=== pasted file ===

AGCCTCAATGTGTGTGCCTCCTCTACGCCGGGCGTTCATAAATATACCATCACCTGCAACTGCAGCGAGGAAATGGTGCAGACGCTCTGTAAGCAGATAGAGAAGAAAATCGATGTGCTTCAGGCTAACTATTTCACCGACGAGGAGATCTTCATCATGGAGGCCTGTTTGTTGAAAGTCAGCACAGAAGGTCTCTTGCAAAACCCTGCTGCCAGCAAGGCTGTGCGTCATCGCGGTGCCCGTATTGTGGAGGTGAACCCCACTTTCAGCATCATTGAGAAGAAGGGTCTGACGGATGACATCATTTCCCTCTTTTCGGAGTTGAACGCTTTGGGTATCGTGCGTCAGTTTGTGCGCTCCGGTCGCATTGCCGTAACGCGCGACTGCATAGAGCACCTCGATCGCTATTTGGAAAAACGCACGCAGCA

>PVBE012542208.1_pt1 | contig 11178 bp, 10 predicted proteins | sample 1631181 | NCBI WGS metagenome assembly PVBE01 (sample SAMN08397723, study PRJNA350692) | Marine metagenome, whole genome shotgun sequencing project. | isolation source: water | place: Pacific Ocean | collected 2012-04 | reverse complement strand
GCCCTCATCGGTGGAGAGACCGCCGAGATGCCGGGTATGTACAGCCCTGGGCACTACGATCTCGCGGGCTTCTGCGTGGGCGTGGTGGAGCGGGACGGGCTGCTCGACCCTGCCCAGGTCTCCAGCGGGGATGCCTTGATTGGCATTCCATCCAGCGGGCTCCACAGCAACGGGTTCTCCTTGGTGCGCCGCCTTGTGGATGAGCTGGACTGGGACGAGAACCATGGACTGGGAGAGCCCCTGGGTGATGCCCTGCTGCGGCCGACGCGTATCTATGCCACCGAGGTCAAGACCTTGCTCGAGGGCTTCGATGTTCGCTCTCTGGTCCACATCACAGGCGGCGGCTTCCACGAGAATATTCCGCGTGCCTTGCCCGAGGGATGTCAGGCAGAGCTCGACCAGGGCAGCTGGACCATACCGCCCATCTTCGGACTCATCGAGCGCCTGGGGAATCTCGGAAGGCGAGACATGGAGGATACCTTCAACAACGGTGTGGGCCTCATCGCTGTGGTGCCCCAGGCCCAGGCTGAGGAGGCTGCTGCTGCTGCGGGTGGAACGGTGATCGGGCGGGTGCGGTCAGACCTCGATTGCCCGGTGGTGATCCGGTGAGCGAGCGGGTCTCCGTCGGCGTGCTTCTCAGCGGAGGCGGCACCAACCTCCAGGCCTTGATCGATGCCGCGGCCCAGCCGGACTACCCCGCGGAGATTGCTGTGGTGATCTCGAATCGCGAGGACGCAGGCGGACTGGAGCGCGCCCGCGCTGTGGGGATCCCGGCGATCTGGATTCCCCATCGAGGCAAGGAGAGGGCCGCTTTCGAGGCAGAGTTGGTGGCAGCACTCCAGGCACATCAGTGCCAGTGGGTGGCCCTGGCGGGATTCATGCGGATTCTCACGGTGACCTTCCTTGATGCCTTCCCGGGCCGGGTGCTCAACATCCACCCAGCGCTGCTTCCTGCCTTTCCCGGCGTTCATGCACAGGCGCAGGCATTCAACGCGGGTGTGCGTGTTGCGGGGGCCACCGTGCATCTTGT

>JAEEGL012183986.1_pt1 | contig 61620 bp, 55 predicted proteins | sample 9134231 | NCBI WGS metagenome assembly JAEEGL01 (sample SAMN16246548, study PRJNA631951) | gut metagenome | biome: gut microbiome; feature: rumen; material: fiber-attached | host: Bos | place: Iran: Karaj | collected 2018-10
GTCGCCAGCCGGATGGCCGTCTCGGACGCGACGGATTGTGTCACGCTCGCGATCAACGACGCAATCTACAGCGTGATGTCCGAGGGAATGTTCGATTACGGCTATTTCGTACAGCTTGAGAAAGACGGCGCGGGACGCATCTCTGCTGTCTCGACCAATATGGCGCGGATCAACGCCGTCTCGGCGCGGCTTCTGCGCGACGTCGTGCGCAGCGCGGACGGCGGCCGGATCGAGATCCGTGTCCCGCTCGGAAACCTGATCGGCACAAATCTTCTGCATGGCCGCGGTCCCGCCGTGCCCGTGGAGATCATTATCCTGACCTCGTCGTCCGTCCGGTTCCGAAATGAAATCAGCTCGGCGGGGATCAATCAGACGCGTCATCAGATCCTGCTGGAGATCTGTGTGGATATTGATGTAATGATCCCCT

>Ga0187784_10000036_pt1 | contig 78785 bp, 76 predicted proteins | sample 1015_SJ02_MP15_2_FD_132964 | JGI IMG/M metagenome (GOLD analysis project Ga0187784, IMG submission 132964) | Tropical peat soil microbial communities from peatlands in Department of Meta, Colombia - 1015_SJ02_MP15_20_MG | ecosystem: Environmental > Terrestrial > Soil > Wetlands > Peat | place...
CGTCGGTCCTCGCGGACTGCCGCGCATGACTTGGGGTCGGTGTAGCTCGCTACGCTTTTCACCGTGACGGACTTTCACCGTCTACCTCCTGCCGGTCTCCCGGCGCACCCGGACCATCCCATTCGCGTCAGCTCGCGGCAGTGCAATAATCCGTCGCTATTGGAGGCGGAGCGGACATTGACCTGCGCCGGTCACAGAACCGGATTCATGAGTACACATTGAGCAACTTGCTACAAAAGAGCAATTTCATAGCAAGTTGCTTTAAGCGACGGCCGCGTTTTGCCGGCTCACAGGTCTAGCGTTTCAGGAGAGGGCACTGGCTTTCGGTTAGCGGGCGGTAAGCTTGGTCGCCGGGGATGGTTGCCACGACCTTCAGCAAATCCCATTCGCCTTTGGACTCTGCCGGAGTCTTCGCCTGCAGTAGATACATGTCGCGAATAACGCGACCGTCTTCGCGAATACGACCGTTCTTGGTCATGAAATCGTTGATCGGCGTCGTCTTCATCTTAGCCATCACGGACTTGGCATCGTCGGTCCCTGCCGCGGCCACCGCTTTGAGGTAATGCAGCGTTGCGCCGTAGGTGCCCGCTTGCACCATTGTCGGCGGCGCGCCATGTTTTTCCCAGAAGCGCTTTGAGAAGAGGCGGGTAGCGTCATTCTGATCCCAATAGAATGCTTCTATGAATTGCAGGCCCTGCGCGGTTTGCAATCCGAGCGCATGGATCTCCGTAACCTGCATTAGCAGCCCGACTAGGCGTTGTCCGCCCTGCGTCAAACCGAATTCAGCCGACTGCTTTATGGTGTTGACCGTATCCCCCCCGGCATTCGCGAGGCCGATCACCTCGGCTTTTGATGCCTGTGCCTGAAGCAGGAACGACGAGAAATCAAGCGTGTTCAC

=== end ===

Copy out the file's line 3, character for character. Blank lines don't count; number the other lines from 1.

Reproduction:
GCCCTCATCGGTGGAGAGACCGCCGAGATGCCGGGTATGTACAGCCCTGGGCACTACGATCTCGCGGGCTTCTGCGTGGGCGTGGTGGAGCGGGACGGGCTGCTCGACCCTGCCCAGGTCTCCAGCGGGGATGCCTTGATTGGCATTCCATCCAGCGGGCTCCACAGCAACGGGTTCTCCTTGGTGCGCCGCCTTGTGGATGAGCTGGACTGGGACGAGAACCATGGACTGGGAGAGCCCCTGGGTGATGCCCTGCTGCGGCCGACGCGTATCTATGCCACCGAGGTCAAGACCTTGCTCGAGGGCTTCGATGTTCGCTCTCTGGTCCACATCACAGGCGGCGGCTTCCACGAGAATATTCCGCGTGCCTTGCCCGAGGGATGTCAGGCAGAGCTCGACCAGGGCAGCTGGACCATACCGCCCATCTTCGGACTCATCGAGCGCCTGGGGAATCTCGGAAGGCGAGACATGGAGGATACCTTCAACAACGGTGTGGGCCTCATCGCTGTGGTGCCCCAGGCCCAGGCTGAGGAGGCTGCTGCTGCTGCGGGTGGAACGGTGATCGGGCGGGTGCGGTCAGACCTCGATTGCCCGGTGGTGATCCGGTGAGCGAGCGGGTCTCCGTCGGCGTGCTTCTCAGCGGAGGCGGCACCAACCTCCAGGCCTTGATCGATGCCGCGGCCCAGCCGGACTACCCCGCGGAGATTGCTGTGGTGATCTCGAATCGCGAGGACGCAGGCGGACTGGAGCGCGCCCGCGCTGTGGGGATCCCGGCGATCTGGATTCCCCATCGAGGCAAGGAGAGGGCCGCTTTCGAGGCAGAGTTGGTGGCAGCACTCCAGGCACATCAGTGCCAGTGGGTGGCCCTGGCGGGATTCATGCGGATTCTCACGGTGACCTTCCTTGATGCCTTCCCGGGCCGGGTGCTCAACATCCACCCAGCGCTGCTTCCTGCCTTTCCCGGCGTTCATGCACAGGCGCAGGCATTCAACGCGGGTGTGCGTGTTGCGGGGGCCACCGTGCATCTTGT